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Monday, May 5, 2008







My child is thirteen and she has begun her independence by wanting individual privacy. She makes decision like parents should not be in her room or that she shouldn’t have to tell us where she is going. Adulthood independence does need to be gained, but as a parent I still feel I need to be a parent and balance her teenage impulses with the respect I as a parent deserves.
For example, I signed my daughter up for Summer Camp and she goes on a rampage. She says flat out that she is not going. She complains that no body ever ask her anything. That we should stop making decisions for her. As far as I see it; if I just leave this child alone she'll sit and watch television all day or spend all her time surfing the web. And I just cannot do that. She has freedom and abuses it. So I suggested sending her to Costa Rica for the Summer? She says no.



Last summer she stayed home and complained so I think she needs some time away. Friends say, I am overprotective and needs to backoff. But how can I? As parent’s our role includes protecting the child at any cost. Knowing where our child is going to be and who he or she going to be with is part of a parent’s protective role. A parent’s role is also to be a friend to his or her child. A friend trusts his or her friends and believes friends will do right by him or her. Discussing with your teenager why you want to know when and where he or she is going can help both you and your teenager realize what each other expects. Let your teenager know that you would like the information for safety reasons and to give you peace of mind.



True, as a teenager she does need to be able to establish her independence and privacy, but I know my child and the activities and friends she is involved with. The stuff she writes and the people she converse with on her IM tells me alot; so then I need to do something. I know right now that, she is crossing the established boundaries, because she is testing limits lately. Oftentimes, I try to reestablish the boundaries. Sometimes I succeed and sometimes I fail. But, I try. One of my friends, says, sometimes, letting teenagers commit the mistake before parents step in to be parent can help them learn that there are consequences for their wrong actions and decisions. However, it is also important that the child knows that parents trust him or her to do the right thing.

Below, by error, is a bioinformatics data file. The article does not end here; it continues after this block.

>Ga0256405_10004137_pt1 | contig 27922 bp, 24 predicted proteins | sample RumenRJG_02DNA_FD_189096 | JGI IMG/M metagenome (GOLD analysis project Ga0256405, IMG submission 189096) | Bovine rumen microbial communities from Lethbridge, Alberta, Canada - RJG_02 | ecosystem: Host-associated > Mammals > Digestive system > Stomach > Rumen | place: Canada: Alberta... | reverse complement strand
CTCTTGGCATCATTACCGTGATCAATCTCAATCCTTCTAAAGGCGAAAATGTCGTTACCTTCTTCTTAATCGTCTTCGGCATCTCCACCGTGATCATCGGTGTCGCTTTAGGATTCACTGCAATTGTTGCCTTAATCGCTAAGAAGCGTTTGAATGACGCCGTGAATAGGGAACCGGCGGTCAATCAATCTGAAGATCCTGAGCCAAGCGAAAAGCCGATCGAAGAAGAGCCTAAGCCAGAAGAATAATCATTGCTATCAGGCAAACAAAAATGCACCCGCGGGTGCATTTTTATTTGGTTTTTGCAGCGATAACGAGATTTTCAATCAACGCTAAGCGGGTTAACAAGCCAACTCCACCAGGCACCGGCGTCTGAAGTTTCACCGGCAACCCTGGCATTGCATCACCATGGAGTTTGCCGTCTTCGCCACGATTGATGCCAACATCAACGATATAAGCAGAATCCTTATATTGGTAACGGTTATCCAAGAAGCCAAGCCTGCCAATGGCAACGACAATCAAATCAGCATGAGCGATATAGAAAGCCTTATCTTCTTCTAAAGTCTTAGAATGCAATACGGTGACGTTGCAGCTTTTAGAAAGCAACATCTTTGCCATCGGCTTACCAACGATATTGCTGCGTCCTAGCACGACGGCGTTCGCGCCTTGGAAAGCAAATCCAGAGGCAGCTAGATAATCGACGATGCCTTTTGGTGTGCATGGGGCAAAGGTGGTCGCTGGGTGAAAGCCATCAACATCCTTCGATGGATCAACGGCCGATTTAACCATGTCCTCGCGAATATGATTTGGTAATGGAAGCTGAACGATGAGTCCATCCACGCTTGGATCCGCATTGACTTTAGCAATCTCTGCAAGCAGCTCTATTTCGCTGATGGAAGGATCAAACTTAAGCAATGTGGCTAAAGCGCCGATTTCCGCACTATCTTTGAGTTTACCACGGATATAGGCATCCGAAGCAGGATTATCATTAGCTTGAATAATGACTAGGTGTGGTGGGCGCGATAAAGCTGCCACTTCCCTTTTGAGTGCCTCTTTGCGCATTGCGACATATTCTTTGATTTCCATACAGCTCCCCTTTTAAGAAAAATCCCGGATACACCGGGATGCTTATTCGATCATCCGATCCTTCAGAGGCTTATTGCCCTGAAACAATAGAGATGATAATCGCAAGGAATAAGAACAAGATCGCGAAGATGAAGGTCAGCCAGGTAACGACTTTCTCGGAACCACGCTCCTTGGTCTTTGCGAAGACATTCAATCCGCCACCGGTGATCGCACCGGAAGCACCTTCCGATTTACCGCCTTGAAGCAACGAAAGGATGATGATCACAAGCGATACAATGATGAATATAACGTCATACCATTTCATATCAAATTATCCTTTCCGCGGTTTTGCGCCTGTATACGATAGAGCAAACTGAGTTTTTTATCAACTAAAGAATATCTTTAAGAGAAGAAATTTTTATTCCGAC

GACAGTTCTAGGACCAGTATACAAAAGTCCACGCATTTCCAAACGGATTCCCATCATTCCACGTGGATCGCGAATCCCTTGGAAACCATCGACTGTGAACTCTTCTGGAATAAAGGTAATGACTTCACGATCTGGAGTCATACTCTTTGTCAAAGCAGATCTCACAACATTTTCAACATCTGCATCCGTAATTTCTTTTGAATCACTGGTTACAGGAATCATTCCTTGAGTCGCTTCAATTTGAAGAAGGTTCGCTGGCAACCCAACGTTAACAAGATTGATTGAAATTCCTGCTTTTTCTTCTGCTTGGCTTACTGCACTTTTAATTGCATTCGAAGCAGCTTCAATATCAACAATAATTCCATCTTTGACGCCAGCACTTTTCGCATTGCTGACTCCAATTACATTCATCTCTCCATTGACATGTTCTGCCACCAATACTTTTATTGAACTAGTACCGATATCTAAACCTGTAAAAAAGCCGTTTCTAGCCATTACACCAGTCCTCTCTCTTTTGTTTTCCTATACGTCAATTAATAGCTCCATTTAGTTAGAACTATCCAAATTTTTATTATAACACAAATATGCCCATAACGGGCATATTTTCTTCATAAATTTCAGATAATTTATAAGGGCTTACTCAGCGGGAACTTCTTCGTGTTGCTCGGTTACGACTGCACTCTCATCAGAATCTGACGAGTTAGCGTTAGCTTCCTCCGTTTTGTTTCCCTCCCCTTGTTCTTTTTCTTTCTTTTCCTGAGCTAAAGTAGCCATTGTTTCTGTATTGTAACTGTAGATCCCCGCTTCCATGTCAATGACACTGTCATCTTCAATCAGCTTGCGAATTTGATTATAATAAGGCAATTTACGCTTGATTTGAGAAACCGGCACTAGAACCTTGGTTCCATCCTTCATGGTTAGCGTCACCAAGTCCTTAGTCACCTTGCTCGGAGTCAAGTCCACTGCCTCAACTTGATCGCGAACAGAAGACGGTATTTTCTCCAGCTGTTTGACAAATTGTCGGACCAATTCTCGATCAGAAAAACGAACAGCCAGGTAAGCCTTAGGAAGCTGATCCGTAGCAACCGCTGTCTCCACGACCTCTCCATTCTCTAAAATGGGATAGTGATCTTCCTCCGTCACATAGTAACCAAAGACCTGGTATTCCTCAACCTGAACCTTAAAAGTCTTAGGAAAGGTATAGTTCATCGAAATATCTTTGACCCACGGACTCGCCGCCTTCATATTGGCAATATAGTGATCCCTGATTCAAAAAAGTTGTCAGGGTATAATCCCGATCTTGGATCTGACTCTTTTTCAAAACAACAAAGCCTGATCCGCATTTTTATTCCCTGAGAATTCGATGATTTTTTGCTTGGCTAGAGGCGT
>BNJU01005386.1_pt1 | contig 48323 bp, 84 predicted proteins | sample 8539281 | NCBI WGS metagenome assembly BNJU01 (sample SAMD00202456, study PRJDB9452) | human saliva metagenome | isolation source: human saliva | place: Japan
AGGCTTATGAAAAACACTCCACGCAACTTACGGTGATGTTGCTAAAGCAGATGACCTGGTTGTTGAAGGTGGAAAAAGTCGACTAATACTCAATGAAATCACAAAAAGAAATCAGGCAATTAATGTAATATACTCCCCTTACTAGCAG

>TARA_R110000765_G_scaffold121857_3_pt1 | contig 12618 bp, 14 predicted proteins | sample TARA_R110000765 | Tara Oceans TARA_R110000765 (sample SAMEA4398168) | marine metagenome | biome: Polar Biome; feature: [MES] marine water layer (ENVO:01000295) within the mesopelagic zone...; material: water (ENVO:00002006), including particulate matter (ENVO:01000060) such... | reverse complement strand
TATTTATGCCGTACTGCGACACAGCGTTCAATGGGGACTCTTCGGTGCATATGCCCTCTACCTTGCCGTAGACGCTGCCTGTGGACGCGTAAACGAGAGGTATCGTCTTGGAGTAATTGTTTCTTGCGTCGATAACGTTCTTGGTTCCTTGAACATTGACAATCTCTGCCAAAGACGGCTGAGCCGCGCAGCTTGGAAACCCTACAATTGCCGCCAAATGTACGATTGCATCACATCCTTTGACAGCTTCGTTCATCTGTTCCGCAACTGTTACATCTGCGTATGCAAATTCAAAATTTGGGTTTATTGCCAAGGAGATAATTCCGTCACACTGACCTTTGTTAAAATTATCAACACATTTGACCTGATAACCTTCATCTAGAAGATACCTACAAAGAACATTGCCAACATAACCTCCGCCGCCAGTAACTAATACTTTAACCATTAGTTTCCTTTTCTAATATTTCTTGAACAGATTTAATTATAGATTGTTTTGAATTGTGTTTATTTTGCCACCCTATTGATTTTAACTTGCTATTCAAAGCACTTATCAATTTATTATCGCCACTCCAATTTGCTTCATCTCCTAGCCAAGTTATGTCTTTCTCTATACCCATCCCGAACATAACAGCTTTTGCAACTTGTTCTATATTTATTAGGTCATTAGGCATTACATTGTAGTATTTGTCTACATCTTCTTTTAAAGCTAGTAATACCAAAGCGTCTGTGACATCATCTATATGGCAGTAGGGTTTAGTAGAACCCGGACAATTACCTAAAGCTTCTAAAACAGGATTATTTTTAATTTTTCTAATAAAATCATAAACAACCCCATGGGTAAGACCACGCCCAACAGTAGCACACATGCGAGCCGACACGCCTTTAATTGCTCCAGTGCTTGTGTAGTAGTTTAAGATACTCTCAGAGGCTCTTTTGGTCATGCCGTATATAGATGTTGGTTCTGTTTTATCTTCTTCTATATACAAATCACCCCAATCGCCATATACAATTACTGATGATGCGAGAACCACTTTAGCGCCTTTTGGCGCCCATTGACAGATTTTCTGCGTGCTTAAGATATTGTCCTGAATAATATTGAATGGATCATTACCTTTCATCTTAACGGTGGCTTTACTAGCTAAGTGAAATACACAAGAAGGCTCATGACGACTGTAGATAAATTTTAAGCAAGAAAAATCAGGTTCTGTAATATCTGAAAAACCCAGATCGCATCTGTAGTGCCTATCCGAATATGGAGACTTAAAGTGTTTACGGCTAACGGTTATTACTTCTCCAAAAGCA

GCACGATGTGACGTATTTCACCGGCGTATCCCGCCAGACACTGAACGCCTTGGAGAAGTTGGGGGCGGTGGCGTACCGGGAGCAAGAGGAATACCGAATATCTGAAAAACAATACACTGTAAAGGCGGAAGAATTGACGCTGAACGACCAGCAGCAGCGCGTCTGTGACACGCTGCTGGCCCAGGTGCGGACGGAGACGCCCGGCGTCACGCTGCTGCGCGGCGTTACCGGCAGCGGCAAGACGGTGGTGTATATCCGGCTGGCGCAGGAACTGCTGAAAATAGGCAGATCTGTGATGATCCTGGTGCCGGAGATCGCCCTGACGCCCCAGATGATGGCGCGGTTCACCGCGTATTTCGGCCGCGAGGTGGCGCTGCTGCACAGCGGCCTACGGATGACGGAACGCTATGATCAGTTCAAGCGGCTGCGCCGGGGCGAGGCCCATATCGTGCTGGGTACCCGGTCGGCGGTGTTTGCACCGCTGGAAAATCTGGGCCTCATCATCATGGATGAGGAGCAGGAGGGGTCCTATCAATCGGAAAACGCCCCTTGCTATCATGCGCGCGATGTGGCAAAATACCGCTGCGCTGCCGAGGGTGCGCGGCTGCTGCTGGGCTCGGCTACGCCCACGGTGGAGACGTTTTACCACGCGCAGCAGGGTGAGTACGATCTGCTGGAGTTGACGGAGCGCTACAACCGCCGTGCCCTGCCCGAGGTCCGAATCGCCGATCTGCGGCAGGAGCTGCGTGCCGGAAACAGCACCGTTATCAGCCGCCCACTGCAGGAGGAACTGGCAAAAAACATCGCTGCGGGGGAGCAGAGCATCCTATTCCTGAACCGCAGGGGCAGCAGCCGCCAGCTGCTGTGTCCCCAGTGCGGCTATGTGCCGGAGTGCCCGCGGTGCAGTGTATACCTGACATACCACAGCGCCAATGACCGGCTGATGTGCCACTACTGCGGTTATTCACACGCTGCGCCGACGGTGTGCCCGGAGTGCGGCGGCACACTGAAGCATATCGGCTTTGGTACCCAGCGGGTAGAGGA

Well, I try to keep an open dialogue ; especially in these changing times and try to understand the needs of my child from her point of view. It's very difficult but it's helping make the right decisions in being a parent and a friend. Parenting is hard work. Children do not come with a manual.

Tuesday, April 8, 2008

Spoiled Child

Temper, tantrums, crying: There is nothing more distressing than hearing your child cry over something that he or she wants, but you have told your child that he or she can’t have it. I have experienced this type of behavior from my child several times. These days children are so smart; if you let your guard down they'll get away with just about anything. Children approach me while I am on the telephone because I am distracted. Many times it feels so easy to give in and allow them to have the item; so I can have peace and quiet. However, I discovered that when I give in to my child’s demands over time, my child was throwing tantrums when she did not get her own way and was turning into a spoiled child. I don't blame her for this because by giving in after I said no, led my child to learn that she can get anything she wants by pushing my buttons and I really had to rethink my actions.


The first step to ensuring that a child does not become “The Spoiled One” is to be consistent in what you tell him or her. Teach your child that when you say ‘no’ you mean ‘no’. Even if your child screams at the top of his or her lungs for hours on end, by not giving in you teach your child that there is no reward for the wrong behavior and you are not going to back down.


The second step to ensuring that your child does not become “The Spoiled One” is to not bribe your child into performing the right behavior. Your child may learn that unless he or she is given something, he or she does not have to behave. Rewarding your child for the correct behavior after he or she has done it of his or her own free will is all right.


The third step to ensuring that your child does not become “The Spoiled one” is to not give your child everything he or she wants even if you have the money for it. Teach your child to learn how to live without things and to respect what he or she has.


Learning how to be firm and consistent with your child can be difficult, but over time it will get easier.

Monday, April 7, 2008

Child Discipline

Children can be easily embarrassed in public especially if they are disciplined when their friends are present. I am guilty and have discipline my child in public. I just lost it.